Editorial | C’s may get degrees, but we still want A’s

Professors who claim grades don’t matter are setting their students up for failure. We understand the purpose of class is to learn, but grades are an integral part in whether we know if we are grasping the material correctly.

Some majors have more of an emphasis on preparing to find a job after undergrad and are geared more toward teaching important skills. Most engineering jobs will not ask for a students transcripts as long their GPA is above a 3.0. For graduating seniors preparing for the workplace, your previous job experience matters more than your grades.

But some teachers forget that for many students, this is not the end of our education. For students preparing for graduate school, law school, medical school or some other form of education, our transcript reflects our successes and failures, and it sets the stage for who we are on an application. 

This is important now more than ever because some programs like Indiana University’s Department of Biology and New York University’s School of Social Work (among many others) no longer require the GRE, making students rely even more on their transcripts when applying for graduate school.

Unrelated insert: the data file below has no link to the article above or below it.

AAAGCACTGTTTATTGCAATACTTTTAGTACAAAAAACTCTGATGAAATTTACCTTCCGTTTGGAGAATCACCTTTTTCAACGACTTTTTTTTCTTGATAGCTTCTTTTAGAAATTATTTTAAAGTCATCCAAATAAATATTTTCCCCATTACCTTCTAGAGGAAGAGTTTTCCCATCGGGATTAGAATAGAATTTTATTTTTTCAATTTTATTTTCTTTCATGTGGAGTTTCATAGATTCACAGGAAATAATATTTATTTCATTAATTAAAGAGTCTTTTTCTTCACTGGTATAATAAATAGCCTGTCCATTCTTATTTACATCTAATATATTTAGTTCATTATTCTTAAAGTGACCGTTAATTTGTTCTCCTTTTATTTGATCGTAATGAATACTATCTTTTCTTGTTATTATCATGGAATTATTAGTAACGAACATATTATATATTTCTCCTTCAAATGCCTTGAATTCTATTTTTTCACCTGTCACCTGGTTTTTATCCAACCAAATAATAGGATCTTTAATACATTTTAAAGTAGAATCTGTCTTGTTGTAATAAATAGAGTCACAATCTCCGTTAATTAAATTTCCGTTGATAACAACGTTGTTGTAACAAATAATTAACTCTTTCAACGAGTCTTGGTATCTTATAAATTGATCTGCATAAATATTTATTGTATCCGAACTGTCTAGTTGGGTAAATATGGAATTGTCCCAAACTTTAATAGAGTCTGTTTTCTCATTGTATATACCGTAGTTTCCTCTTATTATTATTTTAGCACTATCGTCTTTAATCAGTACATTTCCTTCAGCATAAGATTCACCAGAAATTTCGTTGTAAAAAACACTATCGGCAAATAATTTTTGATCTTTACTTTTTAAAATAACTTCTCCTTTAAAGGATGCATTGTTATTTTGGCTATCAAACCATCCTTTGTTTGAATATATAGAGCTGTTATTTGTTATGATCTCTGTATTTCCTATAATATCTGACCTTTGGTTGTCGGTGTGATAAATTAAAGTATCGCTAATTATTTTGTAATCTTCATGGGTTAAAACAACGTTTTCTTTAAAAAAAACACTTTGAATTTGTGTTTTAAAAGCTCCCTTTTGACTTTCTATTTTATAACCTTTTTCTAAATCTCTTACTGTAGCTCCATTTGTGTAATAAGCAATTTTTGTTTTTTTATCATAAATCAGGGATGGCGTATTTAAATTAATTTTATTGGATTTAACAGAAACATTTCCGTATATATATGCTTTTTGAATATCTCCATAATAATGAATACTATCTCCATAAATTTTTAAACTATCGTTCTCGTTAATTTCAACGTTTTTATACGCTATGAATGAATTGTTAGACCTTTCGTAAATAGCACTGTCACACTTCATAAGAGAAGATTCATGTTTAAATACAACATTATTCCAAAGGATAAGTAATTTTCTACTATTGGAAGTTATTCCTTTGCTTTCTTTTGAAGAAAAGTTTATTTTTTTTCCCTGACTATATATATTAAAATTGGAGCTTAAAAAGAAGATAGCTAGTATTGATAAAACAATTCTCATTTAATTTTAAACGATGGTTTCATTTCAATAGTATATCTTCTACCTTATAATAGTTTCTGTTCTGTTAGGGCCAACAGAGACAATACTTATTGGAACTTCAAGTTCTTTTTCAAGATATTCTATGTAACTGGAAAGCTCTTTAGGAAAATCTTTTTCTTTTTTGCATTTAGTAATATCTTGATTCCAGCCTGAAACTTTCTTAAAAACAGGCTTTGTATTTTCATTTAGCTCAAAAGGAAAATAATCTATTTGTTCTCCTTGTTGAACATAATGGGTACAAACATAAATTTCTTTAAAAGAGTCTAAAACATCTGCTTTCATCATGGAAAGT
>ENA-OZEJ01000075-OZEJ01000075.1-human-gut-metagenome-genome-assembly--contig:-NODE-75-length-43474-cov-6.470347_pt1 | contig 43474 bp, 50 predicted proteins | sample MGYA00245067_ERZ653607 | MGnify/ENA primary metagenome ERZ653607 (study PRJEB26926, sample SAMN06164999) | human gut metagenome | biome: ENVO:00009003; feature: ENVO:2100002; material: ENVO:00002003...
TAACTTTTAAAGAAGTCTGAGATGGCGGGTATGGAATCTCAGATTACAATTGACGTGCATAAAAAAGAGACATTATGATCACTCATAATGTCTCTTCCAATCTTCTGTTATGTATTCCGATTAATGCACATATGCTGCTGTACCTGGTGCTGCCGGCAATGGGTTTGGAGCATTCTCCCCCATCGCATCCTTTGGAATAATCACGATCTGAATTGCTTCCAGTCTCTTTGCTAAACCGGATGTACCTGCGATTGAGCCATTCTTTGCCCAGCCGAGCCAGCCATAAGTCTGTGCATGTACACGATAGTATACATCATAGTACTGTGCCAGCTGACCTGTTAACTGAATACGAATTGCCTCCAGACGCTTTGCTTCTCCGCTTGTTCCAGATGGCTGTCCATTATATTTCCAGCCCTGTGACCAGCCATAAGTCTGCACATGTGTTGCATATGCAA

And unlike when applying to undergraduate colleges, there is less room to explain why you received a poor grade in a class. Our grades stand as is for better or for worse.

It’s easy to point to the Ivy League dropouts like Mark Zuckerberg and Bill Gates for their underachievement in school, and their world-changing achievements outside of it, but dropping out of college doesn’t guarantee you’ll be a billionaire, much less does it guarantee success at all. Zuckerberg and Gates are amazing in their own rights, but at the end of the day, they’re exceptions.

Professors need to acknowledge success comes with a balance of good grades and experience. Students on campus are working on research, participating in professional RSOs or working part-time jobs, which allows us space to grow and to find experience outside the walls of the classroom. Students may be focused on attaining an important leadership position to put on their resume while trying to maintain straight A’s in their 17-credit-hour schedule. 

It’s a great thing to strive for excellence, especially in academia. Grades matter beyond just the transcript — they teach us the importance of hard work and set us up for greater ambitions in life.

The Daily Illini Editorial board asks professors don’t belittle the importance of earning strong grades. Plus, the satisfaction of seeing that big, fat “A” on your transcript is something that never gets old.